These are challenging times for the U.S. wine market. NielsenIQ data reported in the April 2022 issues of Wine Business Monthly shows the wine market declining overall in value and volume terms. The picture isn’t perfectly clear, of course, because NielsenIQ numbers miss some sales vectors and it is hard to know what base to pay attention to given covid sales channel distortions. But there is plenty of cause for concern about U.S. wine market growth.
The situation is even worse for wine imports, because they face most of the headwinds of domestic producers but also have to deal with unfavorable international logistics issues and significant exchange rate and trade policy uncertainty.
But cloudy skies over the U.S. wine market landscape contain some welcome sun breaks — market segments where growth opportunities can be found — even for imported wines. Sue and I recently sampled wines from Chile and Argentina that illustrate this strategy.
Sauvignon Blanc to the Rescue
Where you search for growth depends on how you look at the market. In terms of grape varieties, for example, the clear target these days is Sauvignon Blanc. Sales of both domestic and imported Sauvignon Blanc have done very well in the last year.
For a long time Sauvignon Blanc has been all about New Zealand, which has sold out of this wine year after year. The rising SB tide seems to be raising all ships these days, which is good news for growers in California and elsewhere.
Chile has a long history of Sauvignon Blanc production with quality rising year after year. Sauvignon Blanc is the second most-planted grape variety and Chile is the world’s third largest SB producer. But the marketing focus has often been on that other Sauvignon, Cabernet Sauvignon. Until now. Concha y Toro sent us three wines that will compete very well in this dynamic market segment.
- 2021 Concha y Toro Gran Reserva Sauvignon Blanc | D.O. Litueche, Colchagua Valley | $15 | 100% Sauvignon Blanc | 12.5% ABV | 1.5 g/L RS. Sourced from our estate Ucúquer Vineyard, located in the arid hillsides of the Rapel River in Colchagua Valley, 10 miles from the Pacific Ocean.
- 2021 Cono Sur Organico Sauvignon Blanc | Chile | $11 | 100% Sauvignon Blanc | 12.5% ABV | 3.1 g/L RS | Made with organic grapes | Vegan. Fruit from coastal San Antonio DO’s Campo Lindo Estate and Bío Bío provide an ideal mixture of sand and red clay for this Sauvignon Blanc expression.
- 2020 Concha y Toro Casillero del Diablo Reserva Sauvignon Blanc | Chile | $12 | 100% Sauvignon Blanc | 12.9% ABV | 2.44 g/L RS. Fruit from Aconcagua—which stretches inland from the coast above San Antonio—Valle Central, and Región de Coquimbo compose the final blend.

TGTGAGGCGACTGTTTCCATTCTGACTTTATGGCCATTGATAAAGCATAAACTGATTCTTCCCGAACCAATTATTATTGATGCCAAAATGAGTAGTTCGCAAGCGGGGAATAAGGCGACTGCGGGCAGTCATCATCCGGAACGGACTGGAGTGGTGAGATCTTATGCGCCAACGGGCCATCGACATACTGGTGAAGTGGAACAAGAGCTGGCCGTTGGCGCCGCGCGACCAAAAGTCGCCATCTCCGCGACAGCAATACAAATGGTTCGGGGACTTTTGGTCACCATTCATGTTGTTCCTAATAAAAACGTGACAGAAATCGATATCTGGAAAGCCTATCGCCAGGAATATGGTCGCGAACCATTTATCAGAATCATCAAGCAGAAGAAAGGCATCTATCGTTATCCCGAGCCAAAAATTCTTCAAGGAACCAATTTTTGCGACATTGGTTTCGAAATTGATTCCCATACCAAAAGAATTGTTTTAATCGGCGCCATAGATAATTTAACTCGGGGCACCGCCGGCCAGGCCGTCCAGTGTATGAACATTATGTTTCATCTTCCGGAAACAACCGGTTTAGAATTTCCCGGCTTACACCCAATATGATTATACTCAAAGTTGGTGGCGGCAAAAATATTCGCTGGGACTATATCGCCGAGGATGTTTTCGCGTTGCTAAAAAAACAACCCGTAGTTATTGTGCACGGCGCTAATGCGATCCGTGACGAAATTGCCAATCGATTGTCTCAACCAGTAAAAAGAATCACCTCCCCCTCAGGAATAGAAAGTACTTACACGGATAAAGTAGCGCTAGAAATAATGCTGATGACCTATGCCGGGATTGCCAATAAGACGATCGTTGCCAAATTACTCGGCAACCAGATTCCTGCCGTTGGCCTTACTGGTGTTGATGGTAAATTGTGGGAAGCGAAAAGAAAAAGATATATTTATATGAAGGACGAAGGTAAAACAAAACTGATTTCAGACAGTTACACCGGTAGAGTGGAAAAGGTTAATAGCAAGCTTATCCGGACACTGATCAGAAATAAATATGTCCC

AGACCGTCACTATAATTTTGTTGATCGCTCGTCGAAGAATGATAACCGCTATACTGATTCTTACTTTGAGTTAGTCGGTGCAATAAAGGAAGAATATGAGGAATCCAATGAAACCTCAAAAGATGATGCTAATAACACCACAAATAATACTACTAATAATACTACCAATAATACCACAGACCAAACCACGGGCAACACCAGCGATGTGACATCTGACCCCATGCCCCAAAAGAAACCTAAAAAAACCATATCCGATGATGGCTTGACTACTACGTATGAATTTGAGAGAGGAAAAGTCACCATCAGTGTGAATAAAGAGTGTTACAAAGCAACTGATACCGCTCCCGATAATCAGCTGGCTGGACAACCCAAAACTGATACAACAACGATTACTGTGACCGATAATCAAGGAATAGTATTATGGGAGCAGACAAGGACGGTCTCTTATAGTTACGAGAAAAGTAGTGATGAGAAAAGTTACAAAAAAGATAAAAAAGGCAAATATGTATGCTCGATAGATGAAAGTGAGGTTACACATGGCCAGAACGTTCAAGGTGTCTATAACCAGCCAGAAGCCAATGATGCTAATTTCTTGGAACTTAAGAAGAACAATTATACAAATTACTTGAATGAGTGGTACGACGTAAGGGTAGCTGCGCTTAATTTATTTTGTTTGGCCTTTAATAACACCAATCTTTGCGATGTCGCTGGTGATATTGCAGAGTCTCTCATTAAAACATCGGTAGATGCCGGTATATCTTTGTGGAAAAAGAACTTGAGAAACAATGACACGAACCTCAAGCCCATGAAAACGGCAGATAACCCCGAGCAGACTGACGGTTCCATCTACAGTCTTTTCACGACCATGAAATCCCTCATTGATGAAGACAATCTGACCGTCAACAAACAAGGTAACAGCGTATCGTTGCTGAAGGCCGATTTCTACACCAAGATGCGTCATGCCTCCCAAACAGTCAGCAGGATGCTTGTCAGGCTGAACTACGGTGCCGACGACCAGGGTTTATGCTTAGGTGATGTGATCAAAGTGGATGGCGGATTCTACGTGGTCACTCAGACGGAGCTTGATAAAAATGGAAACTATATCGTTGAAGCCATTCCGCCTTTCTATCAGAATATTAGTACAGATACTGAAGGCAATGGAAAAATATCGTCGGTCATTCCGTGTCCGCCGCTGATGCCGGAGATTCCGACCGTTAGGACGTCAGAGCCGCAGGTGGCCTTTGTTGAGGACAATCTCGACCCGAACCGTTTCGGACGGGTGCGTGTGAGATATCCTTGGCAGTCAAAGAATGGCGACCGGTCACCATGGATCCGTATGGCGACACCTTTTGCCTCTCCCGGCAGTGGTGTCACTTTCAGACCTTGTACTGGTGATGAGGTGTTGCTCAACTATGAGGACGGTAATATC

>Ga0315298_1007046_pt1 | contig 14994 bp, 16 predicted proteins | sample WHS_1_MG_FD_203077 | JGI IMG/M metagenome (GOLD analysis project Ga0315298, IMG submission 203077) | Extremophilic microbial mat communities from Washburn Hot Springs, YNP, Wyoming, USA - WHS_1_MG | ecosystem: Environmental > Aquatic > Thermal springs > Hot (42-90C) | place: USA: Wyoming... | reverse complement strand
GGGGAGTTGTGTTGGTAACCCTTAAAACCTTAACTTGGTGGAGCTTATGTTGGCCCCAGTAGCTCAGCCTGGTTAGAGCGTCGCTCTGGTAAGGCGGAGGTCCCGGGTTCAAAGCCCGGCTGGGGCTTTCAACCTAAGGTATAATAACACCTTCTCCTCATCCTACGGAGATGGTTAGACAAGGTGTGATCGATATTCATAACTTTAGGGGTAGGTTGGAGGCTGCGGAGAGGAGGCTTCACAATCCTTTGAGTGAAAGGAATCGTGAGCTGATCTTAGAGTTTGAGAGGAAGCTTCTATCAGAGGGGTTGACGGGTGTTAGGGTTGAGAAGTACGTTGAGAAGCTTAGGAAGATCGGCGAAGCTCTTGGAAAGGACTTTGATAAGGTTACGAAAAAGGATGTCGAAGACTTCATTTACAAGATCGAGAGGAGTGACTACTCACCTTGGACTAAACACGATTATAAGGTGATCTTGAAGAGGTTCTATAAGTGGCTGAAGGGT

As you can see from these wine profiles, the three wines present three distinctively different representations of Sauvignon Blanc from different Chilean wine regions. What they have in common — beyond grape variety — is their remarkably good value-for-money proposition. This is especially true for the Gran Riserva. It is not often that you can find a wine like this for such a reasonable price. Distinctive and intense, you won’t mistake it for France, New Zealand, or California. Definitely worthy trying.
Raising the Bar for Malbec and More
Wines of Argentina sent us a little “mystery box” to sample and I wondered what would be in it? What message would they want to broadcast? How would they attempt to navigate the swirling U.S. wine market currents? The answers to these questions were clear as soon as we opened the package.
Message #`1: Argentina is Malbec, as everyone knows, but not just Malbec (just as Chile is not just Cabernet Sauvignon). Our mystery case included both a cool climate Wapisa Pinot Noir from Patagonia and a Trapiche Broquel selected barrel Cabernet Sauvignon, hand-picked from 30-year old vines.
Sue and I learned about the great diversity of Argentina wine on our first visit there in 2011. Our friend Andrés Rosberg arranged a tasting menu that featured wonderful wines not named Malbec until, at the very end, when a Rutini Vino Dulce Encabezado de Malbec 2007 appeared with dessert. Argentina is more than Malbec. Message received!
Message #2: Argentina makes wines that can compete successfully in the key growth segment of the U.S. wine market when we analyze it by price point — the ultra-premium $20-$25 range. A Salentein Reserve Malbec from high elevation vineyards in the Uco Valley and Luigi Bosca “De Sangre” limited edition Malbec from select vineyard parcels in the Altamira district. I understand the average vine age is 90 years — remarkable!
During the Malbec boom of a few years ago Argentina became stereotyped as the source of simple Malbec wines at bargain prices. Slowly — and now more quickly — Argentine producers have worked to show that they have more to offer and distinctive wines of higher quality, too, for those who are willing to reach up to a higher shelf on the wine wall.
Follow the Money
Follow the money. That’s what Deep Throat famously advised and it is something to consider in today’s U.S. wine market. If you break down market trends you’ll find a number of categories where growth opportunities exist. These Chilean and Argentinian producers demonstrate the strategy of focusing on key categories with wines of quality and value. Good lessons for us all to consider.